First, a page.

DUNEDIN, Fla. (WFLA) – A cyberstalker allegedly struck from 3,000 miles away after a single tweet that preceded a romantic rejection, and has electronically latched on to a Tampa Bay woman ever since.
“We actually have been fighting this for three years now,” Bonnie Etemad said. “Nothing seems to stop him.”
According to the Federal Bureau of Investigation Internet Crime Reporting Center, a variety of cybercrimes cost about 20,000 Florida victims nearly $400 million in 2019, the most recent year stats were tabulated.
That total was up sharply from 2018, and some categories skyrocketed. Identity theft pulled just over $5.5 million from unsuspecting pockets in 2018 in the state, zooming up to more than $96 million in 2019.
But it’s not always about money.
“We didn’t really have anything for [him] to steal,” Etemad said. “So he has just harassed us. I have asked them to stop. I have begged them to leave me alone.”
Her nightmare started with one tweet – four positive emojis – in response to a post the suspect made supporting women’s rights.
Etemad alleges when she rejected him romantically, he hacked and took control of her Twitter account and then advanced to repeatedly changing passwords on her devices, according to several screenshots.
“When I made a police report,” Etemad said, “he’s just been very vindictive and revengeful since.”
Her friends would say they called her, but in one text string from last April that she saved as potential evidence, Etemad wrote her phone “doesn’t ring.”
The reply? “The voice, the man answered.”
Etemad has saved several recordings of the voice of the man who she claims more than once berated her in Farsi.
“You w****. You prostitute,” she said, translating the garbled, screaming voice. “Death upon you.”
Over the last three years, she alleges he disabled not one, but seven phones. At one point last year, she flew to California to get a temporary injunction where she told the court he “threatened her life.”
But nearly a dozen attempts to subpoena the suspect to appear in court were unsuccessful, leaving the case open out west.
In Pinellas County, a judge dismissed her injunction request, checking a box that states, “the evidence presented is insufficient under Florida law.”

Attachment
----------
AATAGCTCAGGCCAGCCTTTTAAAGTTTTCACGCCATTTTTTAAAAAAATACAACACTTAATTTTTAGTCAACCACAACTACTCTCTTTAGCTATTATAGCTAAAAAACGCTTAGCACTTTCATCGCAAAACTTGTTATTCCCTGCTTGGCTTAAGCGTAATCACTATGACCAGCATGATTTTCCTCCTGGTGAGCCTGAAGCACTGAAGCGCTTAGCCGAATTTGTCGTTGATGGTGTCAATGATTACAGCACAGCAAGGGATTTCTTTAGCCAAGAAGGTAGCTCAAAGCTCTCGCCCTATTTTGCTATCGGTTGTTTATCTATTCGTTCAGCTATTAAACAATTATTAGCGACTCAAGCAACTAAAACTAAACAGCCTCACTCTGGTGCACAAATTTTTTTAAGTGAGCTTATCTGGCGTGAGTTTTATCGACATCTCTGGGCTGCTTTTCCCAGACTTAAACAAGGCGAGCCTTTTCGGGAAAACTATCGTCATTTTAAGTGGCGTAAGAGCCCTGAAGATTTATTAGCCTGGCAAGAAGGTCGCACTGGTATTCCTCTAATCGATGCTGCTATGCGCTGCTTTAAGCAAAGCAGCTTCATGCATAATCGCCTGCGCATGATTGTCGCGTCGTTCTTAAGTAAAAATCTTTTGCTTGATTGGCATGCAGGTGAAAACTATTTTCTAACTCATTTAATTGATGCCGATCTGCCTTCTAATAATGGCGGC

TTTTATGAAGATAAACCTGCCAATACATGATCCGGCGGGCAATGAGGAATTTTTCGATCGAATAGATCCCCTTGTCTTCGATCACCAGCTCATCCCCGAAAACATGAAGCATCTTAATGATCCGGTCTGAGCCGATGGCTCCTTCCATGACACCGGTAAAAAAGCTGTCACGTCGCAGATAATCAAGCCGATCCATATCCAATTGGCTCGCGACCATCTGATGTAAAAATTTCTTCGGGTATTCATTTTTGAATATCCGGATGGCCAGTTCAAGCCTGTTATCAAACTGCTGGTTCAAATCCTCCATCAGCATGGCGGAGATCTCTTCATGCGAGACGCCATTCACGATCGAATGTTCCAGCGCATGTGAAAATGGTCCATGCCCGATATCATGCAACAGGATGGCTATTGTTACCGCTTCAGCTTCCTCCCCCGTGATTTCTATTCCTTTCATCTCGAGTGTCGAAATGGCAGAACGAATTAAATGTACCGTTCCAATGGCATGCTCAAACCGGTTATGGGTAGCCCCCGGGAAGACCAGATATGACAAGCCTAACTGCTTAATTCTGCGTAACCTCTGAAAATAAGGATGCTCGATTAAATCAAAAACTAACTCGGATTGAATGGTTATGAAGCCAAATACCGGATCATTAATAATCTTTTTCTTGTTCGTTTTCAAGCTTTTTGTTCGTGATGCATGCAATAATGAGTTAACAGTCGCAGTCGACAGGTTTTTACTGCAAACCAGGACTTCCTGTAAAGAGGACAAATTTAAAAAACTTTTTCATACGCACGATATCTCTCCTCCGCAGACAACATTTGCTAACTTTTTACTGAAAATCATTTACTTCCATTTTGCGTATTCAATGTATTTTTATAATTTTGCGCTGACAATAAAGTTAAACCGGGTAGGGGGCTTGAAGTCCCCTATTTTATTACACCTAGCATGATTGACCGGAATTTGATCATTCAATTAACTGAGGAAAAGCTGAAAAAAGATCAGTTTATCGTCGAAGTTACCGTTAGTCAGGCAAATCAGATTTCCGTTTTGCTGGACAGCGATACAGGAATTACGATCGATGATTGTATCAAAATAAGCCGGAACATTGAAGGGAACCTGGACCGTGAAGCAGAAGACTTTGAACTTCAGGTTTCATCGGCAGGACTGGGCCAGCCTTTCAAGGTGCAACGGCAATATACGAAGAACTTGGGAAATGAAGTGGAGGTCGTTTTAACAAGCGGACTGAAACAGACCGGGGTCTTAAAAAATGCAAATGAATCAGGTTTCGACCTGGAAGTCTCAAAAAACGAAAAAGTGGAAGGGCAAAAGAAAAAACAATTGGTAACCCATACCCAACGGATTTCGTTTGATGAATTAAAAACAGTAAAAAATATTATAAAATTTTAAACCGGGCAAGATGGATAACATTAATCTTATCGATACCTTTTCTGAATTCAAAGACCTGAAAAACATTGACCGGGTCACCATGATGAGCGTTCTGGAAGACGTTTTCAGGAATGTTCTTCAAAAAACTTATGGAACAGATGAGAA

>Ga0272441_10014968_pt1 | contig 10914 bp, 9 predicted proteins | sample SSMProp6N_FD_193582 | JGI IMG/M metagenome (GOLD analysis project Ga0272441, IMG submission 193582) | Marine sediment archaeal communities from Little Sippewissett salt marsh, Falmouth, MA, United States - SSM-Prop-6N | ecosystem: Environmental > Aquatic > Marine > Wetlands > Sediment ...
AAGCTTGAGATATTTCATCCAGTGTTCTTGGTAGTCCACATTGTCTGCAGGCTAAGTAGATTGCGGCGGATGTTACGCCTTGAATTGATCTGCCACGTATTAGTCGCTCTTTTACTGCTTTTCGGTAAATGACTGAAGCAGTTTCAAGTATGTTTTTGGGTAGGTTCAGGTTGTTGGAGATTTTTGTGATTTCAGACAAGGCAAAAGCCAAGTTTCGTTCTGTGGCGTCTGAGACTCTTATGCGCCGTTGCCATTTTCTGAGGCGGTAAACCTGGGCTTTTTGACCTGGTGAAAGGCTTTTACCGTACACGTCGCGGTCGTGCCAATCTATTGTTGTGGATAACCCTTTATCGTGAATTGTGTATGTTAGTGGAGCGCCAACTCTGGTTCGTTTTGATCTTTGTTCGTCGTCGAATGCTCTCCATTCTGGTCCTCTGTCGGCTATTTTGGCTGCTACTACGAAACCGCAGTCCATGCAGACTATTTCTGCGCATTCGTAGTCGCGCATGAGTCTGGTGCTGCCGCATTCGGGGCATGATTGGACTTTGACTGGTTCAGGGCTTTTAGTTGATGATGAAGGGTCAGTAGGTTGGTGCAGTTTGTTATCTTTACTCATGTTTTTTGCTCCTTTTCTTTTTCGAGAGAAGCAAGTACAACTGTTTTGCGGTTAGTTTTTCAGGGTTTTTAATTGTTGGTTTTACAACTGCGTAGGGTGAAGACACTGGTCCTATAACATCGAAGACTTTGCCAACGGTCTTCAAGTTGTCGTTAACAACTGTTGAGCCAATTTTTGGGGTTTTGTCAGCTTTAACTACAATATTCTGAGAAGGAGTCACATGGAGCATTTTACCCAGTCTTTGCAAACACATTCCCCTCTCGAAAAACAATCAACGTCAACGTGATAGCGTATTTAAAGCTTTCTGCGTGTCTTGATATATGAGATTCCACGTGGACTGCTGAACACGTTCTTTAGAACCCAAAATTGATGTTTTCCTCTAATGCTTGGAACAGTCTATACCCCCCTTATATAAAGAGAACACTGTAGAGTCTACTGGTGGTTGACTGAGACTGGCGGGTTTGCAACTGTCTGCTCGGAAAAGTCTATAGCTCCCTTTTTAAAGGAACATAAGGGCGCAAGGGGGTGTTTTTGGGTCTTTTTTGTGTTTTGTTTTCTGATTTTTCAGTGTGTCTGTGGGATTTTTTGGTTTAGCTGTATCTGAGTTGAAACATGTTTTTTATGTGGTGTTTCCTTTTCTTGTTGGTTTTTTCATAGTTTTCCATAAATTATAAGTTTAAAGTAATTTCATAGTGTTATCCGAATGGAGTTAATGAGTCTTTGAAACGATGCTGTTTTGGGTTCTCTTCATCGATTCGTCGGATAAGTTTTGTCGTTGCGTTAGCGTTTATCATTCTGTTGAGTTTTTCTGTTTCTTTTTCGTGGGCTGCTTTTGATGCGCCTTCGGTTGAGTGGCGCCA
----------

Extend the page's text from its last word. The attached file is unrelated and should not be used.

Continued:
Etemad would argue her case includes many elements of the “Cyberstalk” section of state law, and has filed new paperwork in Pinellas County while also entering data from her claim on the FBI’s internet crime reporting website.
Thomas Hyslip, an instructor in the Criminology Department at the University of South Florida, believes this type of cybercrime might be under reported.
He said while civil laws are lagging, federal and state criminal law has been updated to prosecute cyberstalkers. But in his opinion, law enforcement resources are limited when it comes to chasing single cases in multiple states.
“In select times they’ll go after smaller cases like these to try to make an example and get the word out, you can’t do this, and you’ll be prosecuted,” Hyslip said. “But the reality is you can’t do it every time. “
Etemad alleges there are other victims in multiple states connected to the suspect she is dealing with and is trying to get all of their information to authorities, hoping someone will unplug the stalker.
“He’s making us feel uncomfortable in our own home,” she said. “Choosing random women on social media to target, harass, torment, sabotage and ruin our lives just because we rejected them.”
The suspect in this case has not been charged and has not responded to multiple requests for comment.
Hyslip said he could see the FBI getting involved if they receive multiple reports on this one stalker.
“They have analysts that review all the reports and try collect and find a pattern,” Hyslip said. “So, if they find this person, this suspect is doing this to multiple victims, then they would open a case and investigate and try to prosecute.”
Experts say there are a number of ways to protect yourself from cyberstalking and other internet based crimes.
The website Enigma Soft suggests the following prevention tips.
-Limit the amount of personal information you social media.
-Detect and remove data stealing software from your devices.
-Change your passwords often.
-Use a browser with encryption and update it often.
-Use identity theft and other protection services.
But as Etemad found out, the more relentless the stalker is, the more difficult it can be to protect yourself.
“It’s frustrating,” she said. “He’s making us basically crazy.”